It is very noteworthy that our Lord prayed, "Thy kingdom come, Thy will be done on earth, as it is in heaven." That is, the Father’s, or the eternal kingdom, as distinguished from that of the Son on earth. This petition could not refer to the Millennial age. The will of the holy Father will not be done on earth, even in the Millennial age, as it is done in heaven. In order to the fulfilment of that prayer, the Millennial kingdom of the Son must have taken place. He comes again to earth "in order to put down all rule and all authority and power." When, according to His Father’s will, who "sent not His Son into the world to condemn the world, but that the world through Him might be saved,"—-then, when our Lord’s competent power has fulfilled His splendid mission, He will deliver up the kingdom to the Father, and Himself become subject to the Father, that God may be all in all (1 Cor. xv. 28).
My fellow believers, let it be ours to become prepared for His coming and glory. Let us recall the fact that when our responsibility as sinners ceases, our responsibility as God’s children begins. I believe that our positions of honour in the Kingdom will be proportioned to our faithfulness during our Lord’s absence. Can we suppose the position of the dying thief in glory to be the same as that of the apostle Paul? May we not affirm that the former is identified with the lowest position, the latter with that of the highest? The unsaved in this assembly as yet have neither treasure nor friendships in the world to come. Who can fittingly describe the poverty of these, or tell out their eternal misery?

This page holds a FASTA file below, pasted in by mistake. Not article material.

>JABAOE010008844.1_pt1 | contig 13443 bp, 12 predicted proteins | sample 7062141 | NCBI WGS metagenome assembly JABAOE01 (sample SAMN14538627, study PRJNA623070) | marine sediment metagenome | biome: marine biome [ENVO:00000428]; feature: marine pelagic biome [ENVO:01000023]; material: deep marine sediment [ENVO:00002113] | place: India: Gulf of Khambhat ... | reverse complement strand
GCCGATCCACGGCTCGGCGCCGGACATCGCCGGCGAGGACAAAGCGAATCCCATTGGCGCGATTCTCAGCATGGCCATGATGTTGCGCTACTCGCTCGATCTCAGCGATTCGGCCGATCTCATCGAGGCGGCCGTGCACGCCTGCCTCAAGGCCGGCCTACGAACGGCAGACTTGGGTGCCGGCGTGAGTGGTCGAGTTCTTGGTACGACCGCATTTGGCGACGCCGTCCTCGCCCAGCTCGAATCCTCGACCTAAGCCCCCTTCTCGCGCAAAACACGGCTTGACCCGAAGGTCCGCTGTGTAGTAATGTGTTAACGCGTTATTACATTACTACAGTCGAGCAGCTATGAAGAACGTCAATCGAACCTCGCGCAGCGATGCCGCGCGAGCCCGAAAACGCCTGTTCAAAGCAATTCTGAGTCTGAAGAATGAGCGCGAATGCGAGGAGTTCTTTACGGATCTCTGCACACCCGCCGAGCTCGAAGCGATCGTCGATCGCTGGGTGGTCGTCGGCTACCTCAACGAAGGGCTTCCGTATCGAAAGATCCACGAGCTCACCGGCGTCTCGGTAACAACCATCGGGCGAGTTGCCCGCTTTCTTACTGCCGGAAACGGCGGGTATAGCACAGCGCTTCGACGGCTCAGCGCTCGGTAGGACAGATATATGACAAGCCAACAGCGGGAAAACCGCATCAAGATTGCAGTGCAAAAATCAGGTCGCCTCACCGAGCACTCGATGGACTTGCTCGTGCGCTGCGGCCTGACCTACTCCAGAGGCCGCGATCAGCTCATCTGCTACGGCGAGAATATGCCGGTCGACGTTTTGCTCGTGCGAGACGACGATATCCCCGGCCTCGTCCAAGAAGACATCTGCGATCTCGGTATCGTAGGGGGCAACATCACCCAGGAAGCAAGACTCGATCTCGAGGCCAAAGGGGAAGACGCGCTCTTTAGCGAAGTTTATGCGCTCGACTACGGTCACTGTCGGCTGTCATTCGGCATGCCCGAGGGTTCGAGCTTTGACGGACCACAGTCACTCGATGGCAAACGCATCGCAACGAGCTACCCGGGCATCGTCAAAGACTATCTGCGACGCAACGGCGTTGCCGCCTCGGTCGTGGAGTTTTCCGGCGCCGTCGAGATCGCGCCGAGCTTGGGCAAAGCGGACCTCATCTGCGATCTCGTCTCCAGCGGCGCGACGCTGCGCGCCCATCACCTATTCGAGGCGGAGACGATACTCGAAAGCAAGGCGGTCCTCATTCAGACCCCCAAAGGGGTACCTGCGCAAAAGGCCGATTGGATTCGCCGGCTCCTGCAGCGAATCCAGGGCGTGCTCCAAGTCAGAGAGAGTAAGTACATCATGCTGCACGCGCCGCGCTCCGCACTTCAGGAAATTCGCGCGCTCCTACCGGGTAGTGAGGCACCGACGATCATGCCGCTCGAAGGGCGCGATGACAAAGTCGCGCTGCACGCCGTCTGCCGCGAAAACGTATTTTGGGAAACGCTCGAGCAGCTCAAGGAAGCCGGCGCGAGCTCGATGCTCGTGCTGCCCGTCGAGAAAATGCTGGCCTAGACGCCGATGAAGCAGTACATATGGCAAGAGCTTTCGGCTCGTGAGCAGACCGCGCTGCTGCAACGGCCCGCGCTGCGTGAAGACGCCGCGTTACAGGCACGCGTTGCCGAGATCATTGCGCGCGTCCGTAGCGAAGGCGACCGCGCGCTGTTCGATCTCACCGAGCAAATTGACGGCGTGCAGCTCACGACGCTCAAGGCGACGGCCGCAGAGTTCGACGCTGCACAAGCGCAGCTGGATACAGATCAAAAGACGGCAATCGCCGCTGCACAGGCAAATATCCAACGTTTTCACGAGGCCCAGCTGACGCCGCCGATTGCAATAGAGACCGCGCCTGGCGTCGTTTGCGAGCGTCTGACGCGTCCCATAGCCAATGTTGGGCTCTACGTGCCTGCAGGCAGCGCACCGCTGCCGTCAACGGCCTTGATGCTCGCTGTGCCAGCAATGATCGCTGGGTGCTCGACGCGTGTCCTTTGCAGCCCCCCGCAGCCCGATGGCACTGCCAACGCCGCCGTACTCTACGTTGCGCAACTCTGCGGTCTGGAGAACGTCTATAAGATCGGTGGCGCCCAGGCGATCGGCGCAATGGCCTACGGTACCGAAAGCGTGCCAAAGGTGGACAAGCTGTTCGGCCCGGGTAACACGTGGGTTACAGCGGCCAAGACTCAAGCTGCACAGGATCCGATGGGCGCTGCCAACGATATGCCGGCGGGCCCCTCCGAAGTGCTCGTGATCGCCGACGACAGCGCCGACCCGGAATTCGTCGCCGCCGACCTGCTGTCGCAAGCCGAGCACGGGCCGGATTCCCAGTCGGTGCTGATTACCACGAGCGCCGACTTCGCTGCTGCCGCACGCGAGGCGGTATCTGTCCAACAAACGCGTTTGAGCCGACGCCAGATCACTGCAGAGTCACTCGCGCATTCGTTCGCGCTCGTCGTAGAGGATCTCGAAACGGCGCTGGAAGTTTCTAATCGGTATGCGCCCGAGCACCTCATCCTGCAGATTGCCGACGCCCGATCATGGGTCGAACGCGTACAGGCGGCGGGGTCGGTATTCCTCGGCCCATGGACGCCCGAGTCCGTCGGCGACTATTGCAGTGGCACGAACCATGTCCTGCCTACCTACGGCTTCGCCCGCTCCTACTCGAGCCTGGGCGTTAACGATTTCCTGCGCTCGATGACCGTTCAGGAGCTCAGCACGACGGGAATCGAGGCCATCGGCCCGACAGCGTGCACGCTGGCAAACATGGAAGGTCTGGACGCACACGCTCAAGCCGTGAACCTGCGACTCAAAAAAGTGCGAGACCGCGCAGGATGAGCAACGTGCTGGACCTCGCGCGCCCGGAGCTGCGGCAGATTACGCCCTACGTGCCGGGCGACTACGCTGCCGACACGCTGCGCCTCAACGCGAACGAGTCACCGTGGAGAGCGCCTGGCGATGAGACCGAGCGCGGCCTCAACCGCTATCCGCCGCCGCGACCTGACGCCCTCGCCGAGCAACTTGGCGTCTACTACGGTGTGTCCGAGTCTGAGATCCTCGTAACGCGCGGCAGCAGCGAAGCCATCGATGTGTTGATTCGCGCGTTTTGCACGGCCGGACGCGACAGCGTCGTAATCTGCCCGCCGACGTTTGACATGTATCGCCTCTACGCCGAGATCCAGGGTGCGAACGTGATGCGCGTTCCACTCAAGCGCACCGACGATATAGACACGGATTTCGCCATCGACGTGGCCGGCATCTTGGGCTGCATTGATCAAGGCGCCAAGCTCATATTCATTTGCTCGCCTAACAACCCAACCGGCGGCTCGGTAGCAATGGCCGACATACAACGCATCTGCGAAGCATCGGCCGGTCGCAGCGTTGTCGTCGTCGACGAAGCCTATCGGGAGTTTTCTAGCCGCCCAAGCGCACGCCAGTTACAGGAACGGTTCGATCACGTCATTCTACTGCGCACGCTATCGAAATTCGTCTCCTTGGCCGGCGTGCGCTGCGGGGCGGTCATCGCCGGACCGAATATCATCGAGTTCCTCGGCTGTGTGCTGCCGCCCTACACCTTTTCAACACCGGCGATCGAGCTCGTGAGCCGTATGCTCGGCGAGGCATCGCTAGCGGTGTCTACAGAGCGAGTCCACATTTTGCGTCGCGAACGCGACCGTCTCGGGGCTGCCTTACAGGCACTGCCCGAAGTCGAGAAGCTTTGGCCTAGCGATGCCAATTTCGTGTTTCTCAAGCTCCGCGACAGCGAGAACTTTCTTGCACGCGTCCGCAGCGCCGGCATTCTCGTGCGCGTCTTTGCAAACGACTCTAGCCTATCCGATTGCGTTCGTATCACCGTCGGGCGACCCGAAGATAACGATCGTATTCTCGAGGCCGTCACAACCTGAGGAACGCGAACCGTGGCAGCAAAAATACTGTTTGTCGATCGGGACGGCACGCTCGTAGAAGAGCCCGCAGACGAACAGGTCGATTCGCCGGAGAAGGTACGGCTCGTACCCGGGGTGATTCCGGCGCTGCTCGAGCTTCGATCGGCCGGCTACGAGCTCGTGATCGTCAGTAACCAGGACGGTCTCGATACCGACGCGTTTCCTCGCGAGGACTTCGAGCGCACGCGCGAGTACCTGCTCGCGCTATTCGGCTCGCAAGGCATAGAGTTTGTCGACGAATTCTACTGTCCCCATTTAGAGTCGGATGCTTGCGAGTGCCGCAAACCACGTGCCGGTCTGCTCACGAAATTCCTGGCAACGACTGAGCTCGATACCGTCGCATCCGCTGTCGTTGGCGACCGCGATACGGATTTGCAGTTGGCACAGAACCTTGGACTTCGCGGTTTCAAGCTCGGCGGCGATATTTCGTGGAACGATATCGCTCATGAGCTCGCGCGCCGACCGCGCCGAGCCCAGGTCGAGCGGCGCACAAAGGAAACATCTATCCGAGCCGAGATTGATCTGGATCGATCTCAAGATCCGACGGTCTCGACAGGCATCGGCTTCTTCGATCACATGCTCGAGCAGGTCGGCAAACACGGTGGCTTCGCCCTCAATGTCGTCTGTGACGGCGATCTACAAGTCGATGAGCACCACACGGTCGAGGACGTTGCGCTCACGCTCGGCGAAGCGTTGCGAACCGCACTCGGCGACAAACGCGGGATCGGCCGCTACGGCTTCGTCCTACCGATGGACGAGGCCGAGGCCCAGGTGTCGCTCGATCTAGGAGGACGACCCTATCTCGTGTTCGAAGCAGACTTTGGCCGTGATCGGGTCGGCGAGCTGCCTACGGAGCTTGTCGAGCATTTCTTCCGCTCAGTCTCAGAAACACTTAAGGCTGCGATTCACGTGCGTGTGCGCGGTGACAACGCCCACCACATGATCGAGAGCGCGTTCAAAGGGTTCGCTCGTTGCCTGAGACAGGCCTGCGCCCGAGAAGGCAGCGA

Finally, 1 Pet. v. 1 tells of participation in the eternal glory. What a fitting space the thousand years become for the education of God’s people! The wisdom, the training, and the adaptation to the eternal life, are, may we not add, perchance, a great necessity in view of the dignity and glory of the eternal ages. God has not only called us to the glory of the Millennial age, but to His eternal glory, and the glory of the ages of ages.
Thus I have shown that believers are (1) partakers of the Divine nature; (2) partakers of the heavenly calling; (3) partakers of the suffering and of the consolation of the Gospel; (4.) partakers of the chastisement of the holy Father; (5) partakers of His holiness; (6) partakers of the glory of the saints in light; and, finally (7), partakers of the eternal condition when we shall forever be with Christ. What a perfection of participation is thus made known!